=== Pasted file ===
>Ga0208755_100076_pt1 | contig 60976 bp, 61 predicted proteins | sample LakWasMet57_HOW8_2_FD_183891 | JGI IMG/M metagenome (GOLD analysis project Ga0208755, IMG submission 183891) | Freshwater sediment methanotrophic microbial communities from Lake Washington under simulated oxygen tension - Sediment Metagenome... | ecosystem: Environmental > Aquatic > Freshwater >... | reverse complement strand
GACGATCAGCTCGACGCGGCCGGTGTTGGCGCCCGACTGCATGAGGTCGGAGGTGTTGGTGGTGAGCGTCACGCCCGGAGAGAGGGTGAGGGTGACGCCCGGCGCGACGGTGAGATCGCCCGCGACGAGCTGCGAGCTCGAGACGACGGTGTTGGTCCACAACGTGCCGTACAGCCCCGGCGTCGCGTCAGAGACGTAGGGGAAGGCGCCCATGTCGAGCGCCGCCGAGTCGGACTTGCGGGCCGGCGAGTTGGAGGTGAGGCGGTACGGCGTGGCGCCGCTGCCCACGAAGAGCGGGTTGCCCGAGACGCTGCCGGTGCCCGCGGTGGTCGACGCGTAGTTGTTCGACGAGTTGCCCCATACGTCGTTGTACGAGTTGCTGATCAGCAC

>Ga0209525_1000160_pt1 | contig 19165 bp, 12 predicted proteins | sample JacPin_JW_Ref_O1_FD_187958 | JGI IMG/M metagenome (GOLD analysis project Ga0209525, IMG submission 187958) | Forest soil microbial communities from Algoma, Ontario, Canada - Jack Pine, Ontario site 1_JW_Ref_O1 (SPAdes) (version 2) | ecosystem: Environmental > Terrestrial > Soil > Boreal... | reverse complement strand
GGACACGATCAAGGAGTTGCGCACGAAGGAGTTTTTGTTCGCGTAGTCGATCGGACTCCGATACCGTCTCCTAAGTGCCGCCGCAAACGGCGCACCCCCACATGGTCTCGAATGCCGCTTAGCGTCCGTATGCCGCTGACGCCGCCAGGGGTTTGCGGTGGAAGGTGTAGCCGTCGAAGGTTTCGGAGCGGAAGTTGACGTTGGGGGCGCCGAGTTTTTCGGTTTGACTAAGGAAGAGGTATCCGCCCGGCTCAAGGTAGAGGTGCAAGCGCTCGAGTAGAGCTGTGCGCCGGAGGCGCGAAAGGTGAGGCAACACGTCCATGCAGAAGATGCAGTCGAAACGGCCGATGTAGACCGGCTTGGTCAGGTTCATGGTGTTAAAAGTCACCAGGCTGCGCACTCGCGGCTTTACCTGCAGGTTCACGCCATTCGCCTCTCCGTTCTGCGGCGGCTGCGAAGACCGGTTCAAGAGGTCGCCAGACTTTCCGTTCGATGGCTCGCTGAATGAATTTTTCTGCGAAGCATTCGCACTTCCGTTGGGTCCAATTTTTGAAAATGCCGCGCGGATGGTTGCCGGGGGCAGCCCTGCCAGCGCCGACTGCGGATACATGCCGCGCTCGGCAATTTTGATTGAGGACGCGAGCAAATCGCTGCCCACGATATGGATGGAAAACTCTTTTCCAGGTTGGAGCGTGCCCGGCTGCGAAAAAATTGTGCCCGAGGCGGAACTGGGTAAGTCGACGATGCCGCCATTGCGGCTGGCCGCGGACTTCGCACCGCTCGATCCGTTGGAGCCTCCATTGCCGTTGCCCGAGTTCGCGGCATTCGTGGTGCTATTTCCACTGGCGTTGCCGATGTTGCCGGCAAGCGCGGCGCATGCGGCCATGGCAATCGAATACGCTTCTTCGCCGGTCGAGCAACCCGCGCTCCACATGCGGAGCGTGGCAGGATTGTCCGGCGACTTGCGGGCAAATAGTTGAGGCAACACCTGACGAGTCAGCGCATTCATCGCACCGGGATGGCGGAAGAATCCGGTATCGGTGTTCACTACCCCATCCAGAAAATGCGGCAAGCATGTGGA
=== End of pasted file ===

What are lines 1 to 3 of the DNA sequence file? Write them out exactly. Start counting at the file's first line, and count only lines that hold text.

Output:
>Ga0208755_100076_pt1 | contig 60976 bp, 61 predicted proteins | sample LakWasMet57_HOW8_2_FD_183891 | JGI IMG/M metagenome (GOLD analysis project Ga0208755, IMG submission 183891) | Freshwater sediment methanotrophic microbial communities from Lake Washington under simulated oxygen tension - Sediment Metagenome... | ecosystem: Environmental > Aquatic > Freshwater >... | reverse complement strand
GACGATCAGCTCGACGCGGCCGGTGTTGGCGCCCGACTGCATGAGGTCGGAGGTGTTGGTGGTGAGCGTCACGCCCGGAGAGAGGGTGAGGGTGACGCCCGGCGCGACGGTGAGATCGCCCGCGACGAGCTGCGAGCTCGAGACGACGGTGTTGGTCCACAACGTGCCGTACAGCCCCGGCGTCGCGTCAGAGACGTAGGGGAAGGCGCCCATGTCGAGCGCCGCCGAGTCGGACTTGCGGGCCGGCGAGTTGGAGGTGAGGCGGTACGGCGTGGCGCCGCTGCCCACGAAGAGCGGGTTGCCCGAGACGCTGCCGGTGCCCGCGGTGGTCGACGCGTAGTTGTTCGACGAGTTGCCCCATACGTCGTTGTACGAGTTGCTGATCAGCAC

>Ga0209525_1000160_pt1 | contig 19165 bp, 12 predicted proteins | sample JacPin_JW_Ref_O1_FD_187958 | JGI IMG/M metagenome (GOLD analysis project Ga0209525, IMG submission 187958) | Forest soil microbial communities from Algoma, Ontario, Canada - Jack Pine, Ontario site 1_JW_Ref_O1 (SPAdes) (version 2) | ecosystem: Environmental > Terrestrial > Soil > Boreal... | reverse complement strand